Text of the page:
Criminal suspects have the right to remain silent and other rights when taken into police custody. A suspect is in “custody” when a reasonable person in that situation would not feel free to terminate police questioning or to leave — a situation with characteristics similar to a formal arrest. Courts have previously used questioning at the police station, behind a locked door or in handcuffs as indicating custody exists. In J.D.B. v. North Carolina, the Supreme Court will decide whether age should be considered in determining custody.
J.D.B., age 13, was suspected of larceny. The police went to his middle school, removed him from class and escorted him to another room in the school. Two school officials and two police officers questioned him behind a closed door. No one read him the Miranda warnings or gave him the opportunity to talk to his parents. During questioning, he confessed to stealing several items, which provided evidence used against him in a subsequent delinquency proceeding. He was not told that he did not have to answer questions or that he could leave until after he confessed. If J.D.B. was in custody, the police would have been required to read him Miranda warnings, including that he was entitled to have a parent present during the questioning. Without those warnings, his confession could not be used against him.
To determine if J.D.B. and other juveniles in this situation are in custody, courts must look at the totality of the circumstances surrounding the interrogation, including the school environment. Relevant information may include that school is a place where children are normally not free to do as they wish, such as leave a room or refuse to answer questions, and that children do not normally have access to their parents. Students must also comply with the school’s authority figures, including the assistant principal, who was one of the school officials present during J.D.B.’s questioning. The lower courts determined that J.D.B. was not in custody. They reasoned that the school environment did not make the situation custodial because the lack of freedom and compliance with authority applies to all children while in school, not just to a child being questioned by police. They did not take his age into account in this determination.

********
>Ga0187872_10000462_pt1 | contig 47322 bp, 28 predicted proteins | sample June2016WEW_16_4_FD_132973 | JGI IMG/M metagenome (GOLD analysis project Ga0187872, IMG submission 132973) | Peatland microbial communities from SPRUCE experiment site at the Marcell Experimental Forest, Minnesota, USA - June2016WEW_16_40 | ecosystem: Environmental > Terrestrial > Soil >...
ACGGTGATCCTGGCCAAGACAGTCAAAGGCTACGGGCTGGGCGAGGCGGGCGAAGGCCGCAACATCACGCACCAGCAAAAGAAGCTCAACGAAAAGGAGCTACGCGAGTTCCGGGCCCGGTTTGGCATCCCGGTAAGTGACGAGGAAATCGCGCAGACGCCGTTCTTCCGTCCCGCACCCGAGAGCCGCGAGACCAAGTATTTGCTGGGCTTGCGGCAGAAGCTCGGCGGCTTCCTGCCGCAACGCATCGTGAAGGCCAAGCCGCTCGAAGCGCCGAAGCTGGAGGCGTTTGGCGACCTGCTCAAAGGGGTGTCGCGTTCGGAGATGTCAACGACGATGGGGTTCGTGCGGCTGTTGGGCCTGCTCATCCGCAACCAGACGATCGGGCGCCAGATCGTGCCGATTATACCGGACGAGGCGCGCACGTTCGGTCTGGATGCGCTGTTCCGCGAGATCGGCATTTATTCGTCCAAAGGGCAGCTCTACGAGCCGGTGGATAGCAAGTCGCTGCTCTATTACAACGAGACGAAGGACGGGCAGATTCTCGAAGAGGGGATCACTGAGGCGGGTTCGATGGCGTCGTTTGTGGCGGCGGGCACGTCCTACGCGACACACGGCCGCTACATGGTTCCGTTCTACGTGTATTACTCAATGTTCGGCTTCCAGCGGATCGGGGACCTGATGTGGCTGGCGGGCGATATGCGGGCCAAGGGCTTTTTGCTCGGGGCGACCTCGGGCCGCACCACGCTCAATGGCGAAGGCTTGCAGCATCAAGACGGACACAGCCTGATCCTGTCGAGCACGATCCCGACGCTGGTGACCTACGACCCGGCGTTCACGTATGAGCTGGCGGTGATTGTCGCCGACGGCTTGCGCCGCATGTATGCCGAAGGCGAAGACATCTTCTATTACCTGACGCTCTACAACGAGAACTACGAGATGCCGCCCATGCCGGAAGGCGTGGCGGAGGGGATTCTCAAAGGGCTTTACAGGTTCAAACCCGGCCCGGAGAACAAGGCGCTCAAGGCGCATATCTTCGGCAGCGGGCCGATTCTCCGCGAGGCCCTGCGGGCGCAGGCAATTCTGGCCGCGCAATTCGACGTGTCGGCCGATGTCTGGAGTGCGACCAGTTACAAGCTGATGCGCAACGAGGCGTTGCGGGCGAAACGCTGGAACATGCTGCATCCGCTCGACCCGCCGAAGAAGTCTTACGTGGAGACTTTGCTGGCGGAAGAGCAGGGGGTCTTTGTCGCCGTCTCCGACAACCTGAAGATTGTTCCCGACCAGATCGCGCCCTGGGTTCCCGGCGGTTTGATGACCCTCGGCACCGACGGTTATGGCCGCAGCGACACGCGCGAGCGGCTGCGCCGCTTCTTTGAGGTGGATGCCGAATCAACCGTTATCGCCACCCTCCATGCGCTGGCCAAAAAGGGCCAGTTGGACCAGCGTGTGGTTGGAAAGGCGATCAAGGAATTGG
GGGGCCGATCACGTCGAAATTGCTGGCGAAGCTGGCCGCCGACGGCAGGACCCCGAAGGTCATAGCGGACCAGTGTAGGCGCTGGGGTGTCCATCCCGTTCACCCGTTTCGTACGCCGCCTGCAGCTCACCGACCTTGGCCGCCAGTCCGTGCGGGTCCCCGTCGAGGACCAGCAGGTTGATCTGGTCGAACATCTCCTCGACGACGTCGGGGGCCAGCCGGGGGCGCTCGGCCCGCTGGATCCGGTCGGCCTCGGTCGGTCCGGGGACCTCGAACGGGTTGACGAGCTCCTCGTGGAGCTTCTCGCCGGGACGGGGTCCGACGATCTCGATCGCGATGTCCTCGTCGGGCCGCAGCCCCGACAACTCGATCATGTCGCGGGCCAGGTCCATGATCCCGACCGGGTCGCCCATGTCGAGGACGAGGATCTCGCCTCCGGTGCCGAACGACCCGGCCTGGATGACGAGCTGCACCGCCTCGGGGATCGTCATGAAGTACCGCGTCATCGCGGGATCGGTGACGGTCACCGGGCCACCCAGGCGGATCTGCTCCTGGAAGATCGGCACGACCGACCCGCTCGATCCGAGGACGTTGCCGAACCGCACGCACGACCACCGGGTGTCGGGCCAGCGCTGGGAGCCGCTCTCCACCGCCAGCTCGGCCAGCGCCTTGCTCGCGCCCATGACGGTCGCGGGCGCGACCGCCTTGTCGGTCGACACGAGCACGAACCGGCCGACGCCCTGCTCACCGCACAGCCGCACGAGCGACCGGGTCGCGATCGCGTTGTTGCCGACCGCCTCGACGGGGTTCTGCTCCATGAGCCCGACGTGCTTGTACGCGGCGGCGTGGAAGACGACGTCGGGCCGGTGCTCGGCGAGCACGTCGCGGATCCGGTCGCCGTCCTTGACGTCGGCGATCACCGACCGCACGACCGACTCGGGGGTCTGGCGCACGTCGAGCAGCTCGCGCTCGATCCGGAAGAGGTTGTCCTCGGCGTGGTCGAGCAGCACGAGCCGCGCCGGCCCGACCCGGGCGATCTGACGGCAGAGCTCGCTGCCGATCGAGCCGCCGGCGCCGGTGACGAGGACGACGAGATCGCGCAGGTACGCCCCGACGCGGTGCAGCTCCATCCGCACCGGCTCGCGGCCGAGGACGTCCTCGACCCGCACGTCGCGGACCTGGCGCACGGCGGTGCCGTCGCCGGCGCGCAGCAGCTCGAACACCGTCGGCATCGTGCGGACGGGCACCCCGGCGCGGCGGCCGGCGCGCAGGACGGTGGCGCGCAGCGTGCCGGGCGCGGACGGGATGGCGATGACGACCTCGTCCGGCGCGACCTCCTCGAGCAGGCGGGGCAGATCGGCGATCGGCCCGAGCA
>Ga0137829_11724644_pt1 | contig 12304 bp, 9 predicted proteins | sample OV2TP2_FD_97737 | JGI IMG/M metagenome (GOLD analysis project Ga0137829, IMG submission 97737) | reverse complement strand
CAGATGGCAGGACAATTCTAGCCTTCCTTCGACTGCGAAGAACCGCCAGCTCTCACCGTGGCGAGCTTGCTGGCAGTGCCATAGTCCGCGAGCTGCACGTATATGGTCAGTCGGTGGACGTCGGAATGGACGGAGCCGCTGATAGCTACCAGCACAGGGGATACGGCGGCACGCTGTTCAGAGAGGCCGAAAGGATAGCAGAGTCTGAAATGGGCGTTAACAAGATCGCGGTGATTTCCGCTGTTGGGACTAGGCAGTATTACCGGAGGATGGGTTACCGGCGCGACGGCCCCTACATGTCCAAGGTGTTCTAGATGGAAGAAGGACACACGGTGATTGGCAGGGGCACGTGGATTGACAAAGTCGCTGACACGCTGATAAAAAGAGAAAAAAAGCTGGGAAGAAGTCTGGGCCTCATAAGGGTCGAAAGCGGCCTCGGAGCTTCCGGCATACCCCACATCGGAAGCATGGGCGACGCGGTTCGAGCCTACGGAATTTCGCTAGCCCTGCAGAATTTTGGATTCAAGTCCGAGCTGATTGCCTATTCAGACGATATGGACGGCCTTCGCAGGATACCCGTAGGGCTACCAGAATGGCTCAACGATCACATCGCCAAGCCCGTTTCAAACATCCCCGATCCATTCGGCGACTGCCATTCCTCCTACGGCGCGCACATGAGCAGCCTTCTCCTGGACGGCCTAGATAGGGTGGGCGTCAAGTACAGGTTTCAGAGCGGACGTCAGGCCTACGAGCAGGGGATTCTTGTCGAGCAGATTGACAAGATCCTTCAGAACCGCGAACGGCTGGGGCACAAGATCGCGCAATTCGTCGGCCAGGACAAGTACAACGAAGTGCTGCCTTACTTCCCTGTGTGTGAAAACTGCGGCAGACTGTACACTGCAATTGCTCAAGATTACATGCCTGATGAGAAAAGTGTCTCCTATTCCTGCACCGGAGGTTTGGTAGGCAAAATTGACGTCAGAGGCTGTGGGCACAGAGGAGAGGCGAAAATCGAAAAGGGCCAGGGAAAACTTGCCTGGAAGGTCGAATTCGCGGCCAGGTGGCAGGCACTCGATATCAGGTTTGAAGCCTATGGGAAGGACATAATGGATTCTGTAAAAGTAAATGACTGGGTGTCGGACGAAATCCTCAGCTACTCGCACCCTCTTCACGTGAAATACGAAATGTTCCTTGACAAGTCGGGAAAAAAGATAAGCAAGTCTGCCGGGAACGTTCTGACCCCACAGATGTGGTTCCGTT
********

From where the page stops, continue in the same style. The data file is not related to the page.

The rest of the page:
The broader issue in this case and in others similar to it is determining what factors result in juveniles’ perceiving an interrogation as custodial. Were the circumstances in this case tantamount to a formal arrest for a person like J.D.B.? To better understand whether this interrogation was custodial, the psychological factors affecting J.D.B. during that interrogation should be investigated with empirical research. There is much research on what makes a confession unreliable, including the use of various coercive interrogation techniques. However, there is little research on how a reasonable adult might view his freedom to leave or stop questioning in the wide variety of situations in which police questioning could occur, and we know even less about how those perceptions might be different for juveniles. However, research demonstrates that juveniles are different from adults during interrogations in a number of other important ways. Children under 14 are less able to understand and make decisions about interrogations. Juveniles have less comprehension of Miranda warnings, increased suggestibility in an interrogation and are more likely to confess than adults. This may be partly because younger juveniles engage in present-oriented thinking, are more likely to conform to authority, lack experience and have a greater vulnerability to stress. Together, these characteristics may mean that younger juveniles are unable to consider the consequences of confessing. These same factors may also contribute to juveniles’ being more likely to perceive as custodial a wider variety of situations.
Research examining the effect of these factors on juveniles’ perceptions in an interrogation would help courts determine when reasonable juveniles believe they are not free to leave an interrogation or refuse to answer questions by the police. This research could include whether the school environment constitutes custody and whether age may contribute to the perception of custody in school or in any other environment. Research on these topics could be essential to protecting juveniles in interrogations, since being in custody triggers Miranda rights and other safeguards.
“Judicial Notebook” is a project of APA Div. 9 (Society for the Psychological Study of Social Issues).
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